The Smart City Project Programme 2017/18 award ceremony was held in June this year.
This project-based study program, organized by the Education Bureau, includes a series of activities for teachers and students, such as special exhibitions, study tours, STEM education day camp and summer camp, as well as seminars, workshops and visits.
In particular, a special exhibition on smart city was added to showcase the students’ comprehensive learning ability and innovative implementation of smart city concepts at home, on the campus, and in the community.
The work of the primary school team that won the Outstanding Smart City Project Award was practical and creative while showing their understanding of their target group. As a judge, I was impressed by their presentation.
Smart Home for Seniors and Smart Electronic Handbook are the best examples of practical solutions that come from a good understanding of the target group.
The Smart Home for Seniors designed by The Endeavourers Leung Lee Sau Yu Memorial Primary School provides smart lighting, rainfall warning, weather condition and fire alarm to enhance the quality of living for the elderly.
The students of Chan Sui Ki (La Salle) Primary School help the junior grade students to pack their schoolbags and shorten the time required to complete their student handbooks. They use the QR code on each textbook to record the packed textbook, and combining this with data storage and transmission function of the relevant application to remind the students of missing items. It also informs parents of the status of homework completion.
Some creative and versatile works include Smart Playground, Smart Homework Collection Machine and Smart Rubbish Bin. Po Leung Kuk Luk Hing Too Primary School makes full use of sensors and the Internet of Things (IoT) technology to track and collect data generated by students moving around the playground. Then the project developers analyze spatial data and the number of students in a particular movement to enable automatic control of fans, air-conditioners and lighting to minimize energy consumption.
Lok Sin Tong Leung Kau Kui Primary School (Branch) developed a smart homework collection machine, which collects homework data with color sensor, automatically classifying homework by subject and dispatching them to different collection boxes, thereby facilitating the work of teachers and students while saving classroom time.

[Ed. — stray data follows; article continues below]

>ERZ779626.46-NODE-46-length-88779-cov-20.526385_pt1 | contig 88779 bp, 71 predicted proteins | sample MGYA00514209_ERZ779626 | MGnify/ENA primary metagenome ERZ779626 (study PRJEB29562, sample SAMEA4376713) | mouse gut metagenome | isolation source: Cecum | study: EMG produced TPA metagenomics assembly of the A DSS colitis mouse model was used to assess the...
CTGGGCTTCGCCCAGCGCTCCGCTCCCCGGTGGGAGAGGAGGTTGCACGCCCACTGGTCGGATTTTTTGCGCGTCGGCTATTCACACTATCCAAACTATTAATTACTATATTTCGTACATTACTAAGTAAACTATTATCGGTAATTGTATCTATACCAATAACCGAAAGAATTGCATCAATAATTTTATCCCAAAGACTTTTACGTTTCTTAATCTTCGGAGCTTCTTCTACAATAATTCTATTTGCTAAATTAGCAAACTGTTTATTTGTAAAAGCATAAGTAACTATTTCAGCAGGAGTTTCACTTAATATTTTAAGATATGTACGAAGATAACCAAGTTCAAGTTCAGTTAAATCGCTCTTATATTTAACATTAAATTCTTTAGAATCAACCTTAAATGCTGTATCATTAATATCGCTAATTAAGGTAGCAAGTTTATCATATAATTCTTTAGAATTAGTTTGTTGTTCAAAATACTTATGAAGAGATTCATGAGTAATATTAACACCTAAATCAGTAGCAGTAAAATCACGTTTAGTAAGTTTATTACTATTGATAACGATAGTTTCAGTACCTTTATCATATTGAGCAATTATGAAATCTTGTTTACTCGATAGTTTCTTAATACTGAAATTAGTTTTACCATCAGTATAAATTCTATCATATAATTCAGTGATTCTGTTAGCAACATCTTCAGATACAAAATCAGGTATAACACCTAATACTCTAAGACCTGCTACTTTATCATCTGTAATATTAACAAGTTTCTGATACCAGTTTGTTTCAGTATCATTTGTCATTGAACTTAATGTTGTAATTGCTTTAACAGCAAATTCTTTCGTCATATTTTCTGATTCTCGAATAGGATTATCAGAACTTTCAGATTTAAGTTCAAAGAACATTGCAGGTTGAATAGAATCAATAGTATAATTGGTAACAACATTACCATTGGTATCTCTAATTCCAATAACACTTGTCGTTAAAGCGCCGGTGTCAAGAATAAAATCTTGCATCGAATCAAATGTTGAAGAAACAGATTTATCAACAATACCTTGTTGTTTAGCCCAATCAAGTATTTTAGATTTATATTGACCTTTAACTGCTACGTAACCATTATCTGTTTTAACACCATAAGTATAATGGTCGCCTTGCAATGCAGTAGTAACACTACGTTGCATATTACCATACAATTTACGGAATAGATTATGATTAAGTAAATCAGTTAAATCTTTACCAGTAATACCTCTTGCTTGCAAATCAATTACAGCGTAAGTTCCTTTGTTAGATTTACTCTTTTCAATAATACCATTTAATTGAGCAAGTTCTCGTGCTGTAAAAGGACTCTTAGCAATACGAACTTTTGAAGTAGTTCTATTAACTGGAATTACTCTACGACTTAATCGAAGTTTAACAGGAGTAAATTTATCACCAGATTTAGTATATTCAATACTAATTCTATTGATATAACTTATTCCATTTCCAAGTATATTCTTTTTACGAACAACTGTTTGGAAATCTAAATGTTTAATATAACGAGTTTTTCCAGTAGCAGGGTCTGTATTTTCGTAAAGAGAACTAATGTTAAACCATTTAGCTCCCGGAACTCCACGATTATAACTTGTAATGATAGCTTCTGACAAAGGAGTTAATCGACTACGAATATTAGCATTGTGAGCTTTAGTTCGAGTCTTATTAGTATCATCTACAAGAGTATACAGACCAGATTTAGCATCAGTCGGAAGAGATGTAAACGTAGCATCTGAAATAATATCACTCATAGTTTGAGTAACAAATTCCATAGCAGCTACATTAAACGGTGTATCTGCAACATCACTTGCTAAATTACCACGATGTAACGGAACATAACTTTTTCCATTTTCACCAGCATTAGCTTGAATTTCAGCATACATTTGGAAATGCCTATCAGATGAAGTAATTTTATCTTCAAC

The Smart Rubbish Bin from Fung Kai No. 1 Primary School uses ultrasonic sensor to measure the remaining capacity of the rubbish bin via the displacement method learned from mathematics. The rubbish bin automatically prompts the worker to empty the bin, thereby avoiding the overflow of rubbish bin that may lead to hygiene issues.
As for the secondary school teams, I was encouraged by the winning works from various girl teams. The Christian and Missionary Alliance Sun Kei Secondary School uses the medical service application to provide patients with information on public hospitals and medical clinics in Hong Kong so that they can seek medical treatment at the nearest facility according to their medical condition.
This helps to distribute demand for public hospital service more rationally. The application is also equipped with thoughtful features, such as automatic information sorting, reminders for patients to take medication and schedule of follow-up consultations, as well as reading of e-health records for elderly patients.
I believe that through education, and by promoting problem-solving abilities and encouraging young people’s compassion for society, we can build the smart city from bottom to top, engaging all sectors to develop a better future.
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